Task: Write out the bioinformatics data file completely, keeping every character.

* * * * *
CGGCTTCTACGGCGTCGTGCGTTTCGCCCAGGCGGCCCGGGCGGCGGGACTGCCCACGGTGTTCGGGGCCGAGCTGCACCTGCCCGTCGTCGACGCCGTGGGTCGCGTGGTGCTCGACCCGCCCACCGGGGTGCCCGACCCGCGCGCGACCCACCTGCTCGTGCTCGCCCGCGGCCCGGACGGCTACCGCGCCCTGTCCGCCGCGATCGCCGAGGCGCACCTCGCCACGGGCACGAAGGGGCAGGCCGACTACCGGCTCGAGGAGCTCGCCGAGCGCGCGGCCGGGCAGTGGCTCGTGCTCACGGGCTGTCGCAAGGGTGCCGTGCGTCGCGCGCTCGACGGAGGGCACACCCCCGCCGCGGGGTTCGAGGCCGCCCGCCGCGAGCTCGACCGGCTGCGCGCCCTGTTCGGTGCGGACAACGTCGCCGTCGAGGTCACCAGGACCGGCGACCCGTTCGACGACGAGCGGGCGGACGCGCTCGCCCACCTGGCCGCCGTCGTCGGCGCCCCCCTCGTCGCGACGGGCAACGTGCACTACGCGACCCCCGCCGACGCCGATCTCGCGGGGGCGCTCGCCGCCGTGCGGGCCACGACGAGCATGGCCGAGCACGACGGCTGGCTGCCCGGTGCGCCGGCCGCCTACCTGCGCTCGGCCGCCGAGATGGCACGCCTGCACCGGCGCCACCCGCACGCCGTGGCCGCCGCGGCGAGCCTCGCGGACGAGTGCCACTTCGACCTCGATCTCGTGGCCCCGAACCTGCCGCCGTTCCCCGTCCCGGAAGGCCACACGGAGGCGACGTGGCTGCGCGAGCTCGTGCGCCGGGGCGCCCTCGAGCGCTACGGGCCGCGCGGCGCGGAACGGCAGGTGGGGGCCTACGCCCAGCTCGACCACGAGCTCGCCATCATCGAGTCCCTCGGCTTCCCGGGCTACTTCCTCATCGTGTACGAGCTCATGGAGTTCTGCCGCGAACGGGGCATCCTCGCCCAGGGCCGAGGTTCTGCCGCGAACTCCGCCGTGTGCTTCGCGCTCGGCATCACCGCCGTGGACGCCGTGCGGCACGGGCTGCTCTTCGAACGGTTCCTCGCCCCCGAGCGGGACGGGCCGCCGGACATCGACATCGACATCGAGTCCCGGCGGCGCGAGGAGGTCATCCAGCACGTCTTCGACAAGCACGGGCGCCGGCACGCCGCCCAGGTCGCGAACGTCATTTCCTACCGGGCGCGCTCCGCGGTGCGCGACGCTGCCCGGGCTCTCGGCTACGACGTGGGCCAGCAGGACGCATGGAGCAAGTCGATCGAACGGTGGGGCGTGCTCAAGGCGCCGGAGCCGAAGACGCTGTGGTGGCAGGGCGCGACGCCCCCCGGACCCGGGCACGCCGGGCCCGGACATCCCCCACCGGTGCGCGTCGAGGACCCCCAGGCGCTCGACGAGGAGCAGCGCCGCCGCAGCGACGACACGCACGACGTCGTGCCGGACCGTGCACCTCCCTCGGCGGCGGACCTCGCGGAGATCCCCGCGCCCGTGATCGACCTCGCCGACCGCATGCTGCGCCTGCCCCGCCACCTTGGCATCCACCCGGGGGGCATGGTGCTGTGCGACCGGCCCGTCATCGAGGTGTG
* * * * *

CGGCTTCTACGGCGTCGTGCGTTTCGCCCAGGCGGCCCGGGCGGCGGGACTGCCCACGGTGTTCGGGGCCGAGCTGCACCTGCCCGTCGTCGACGCCGTGGGTCGCGTGGTGCTCGACCCGCCCACCGGGGTGCCCGACCCGCGCGCGACCCACCTGCTCGTGCTCGCCCGCGGCCCGGACGGCTACCGCGCCCTGTCCGCCGCGATCGCCGAGGCGCACCTCGCCACGGGCACGAAGGGGCAGGCCGACTACCGGCTCGAGGAGCTCGCCGAGCGCGCGGCCGGGCAGTGGCTCGTGCTCACGGGCTGTCGCAAGGGTGCCGTGCGTCGCGCGCTCGACGGAGGGCACACCCCCGCCGCGGGGTTCGAGGCCGCCCGCCGCGAGCTCGACCGGCTGCGCGCCCTGTTCGGTGCGGACAACGTCGCCGTCGAGGTCACCAGGACCGGCGACCCGTTCGACGACGAGCGGGCGGACGCGCTCGCCCACCTGGCCGCCGTCGTCGGCGCCCCCCTCGTCGCGACGGGCAACGTGCACTACGCGACCCCCGCCGACGCCGATCTCGCGGGGGCGCTCGCCGCCGTGCGGGCCACGACGAGCATGGCCGAGCACGACGGCTGGCTGCCCGGTGCGCCGGCCGCCTACCTGCGCTCGGCCGCCGAGATGGCACGCCTGCACCGGCGCCACCCGCACGCCGTGGCCGCCGCGGCGAGCCTCGCGGACGAGTGCCACTTCGACCTCGATCTCGTGGCCCCGAACCTGCCGCCGTTCCCCGTCCCGGAAGGCCACACGGAGGCGACGTGGCTGCGCGAGCTCGTGCGCCGGGGCGCCCTCGAGCGCTACGGGCCGCGCGGCGCGGAACGGCAGGTGGGGGCCTACGCCCAGCTCGACCACGAGCTCGCCATCATCGAGTCCCTCGGCTTCCCGGGCTACTTCCTCATCGTGTACGAGCTCATGGAGTTCTGCCGCGAACGGGGCATCCTCGCCCAGGGCCGAGGTTCTGCCGCGAACTCCGCCGTGTGCTTCGCGCTCGGCATCACCGCCGTGGACGCCGTGCGGCACGGGCTGCTCTTCGAACGGTTCCTCGCCCCCGAGCGGGACGGGCCGCCGGACATCGACATCGACATCGAGTCCCGGCGGCGCGAGGAGGTCATCCAGCACGTCTTCGACAAGCACGGGCGCCGGCACGCCGCCCAGGTCGCGAACGTCATTTCCTACCGGGCGCGCTCCGCGGTGCGCGACGCTGCCCGGGCTCTCGGCTACGACGTGGGCCAGCAGGACGCATGGAGCAAGTCGATCGAACGGTGGGGCGTGCTCAAGGCGCCGGAGCCGAAGACGCTGTGGTGGCAGGGCGCGACGCCCCCCGGACCCGGGCACGCCGGGCCCGGACATCCCCCACCGGTGCGCGTCGAGGACCCCCAGGCGCTCGACGAGGAGCAGCGCCGCCGCAGCGACGACACGCACGACGTCGTGCCGGACCGTGCACCTCCCTCGGCGGCGGACCTCGCGGAGATCCCCGCGCCCGTGATCGACCTCGCCGACCGCATGCTGCGCCTGCCCCGCCACCTTGGCATCCACCCGGGGGGCATGGTGCTGTGCGACCGGCCCGTCATCGAGGTGTG